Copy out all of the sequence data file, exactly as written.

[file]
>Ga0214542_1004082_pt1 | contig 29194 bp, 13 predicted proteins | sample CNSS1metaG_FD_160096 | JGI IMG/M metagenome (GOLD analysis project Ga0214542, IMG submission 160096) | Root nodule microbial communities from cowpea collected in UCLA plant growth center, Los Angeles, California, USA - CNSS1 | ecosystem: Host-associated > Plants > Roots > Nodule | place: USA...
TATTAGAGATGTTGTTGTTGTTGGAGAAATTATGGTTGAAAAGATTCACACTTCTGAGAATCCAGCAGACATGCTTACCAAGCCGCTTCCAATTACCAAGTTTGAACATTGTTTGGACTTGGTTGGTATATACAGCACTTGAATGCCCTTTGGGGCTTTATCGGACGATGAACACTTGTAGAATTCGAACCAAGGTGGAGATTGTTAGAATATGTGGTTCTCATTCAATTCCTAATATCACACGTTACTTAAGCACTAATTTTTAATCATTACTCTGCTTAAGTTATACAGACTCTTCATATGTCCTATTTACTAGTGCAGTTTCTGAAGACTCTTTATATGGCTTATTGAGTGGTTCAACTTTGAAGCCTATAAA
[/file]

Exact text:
>Ga0214542_1004082_pt1 | contig 29194 bp, 13 predicted proteins | sample CNSS1metaG_FD_160096 | JGI IMG/M metagenome (GOLD analysis project Ga0214542, IMG submission 160096) | Root nodule microbial communities from cowpea collected in UCLA plant growth center, Los Angeles, California, USA - CNSS1 | ecosystem: Host-associated > Plants > Roots > Nodule | place: USA...
TATTAGAGATGTTGTTGTTGTTGGAGAAATTATGGTTGAAAAGATTCACACTTCTGAGAATCCAGCAGACATGCTTACCAAGCCGCTTCCAATTACCAAGTTTGAACATTGTTTGGACTTGGTTGGTATATACAGCACTTGAATGCCCTTTGGGGCTTTATCGGACGATGAACACTTGTAGAATTCGAACCAAGGTGGAGATTGTTAGAATATGTGGTTCTCATTCAATTCCTAATATCACACGTTACTTAAGCACTAATTTTTAATCATTACTCTGCTTAAGTTATACAGACTCTTCATATGTCCTATTTACTAGTGCAGTTTCTGAAGACTCTTTATATGGCTTATTGAGTGGTTCAACTTTGAAGCCTATAAA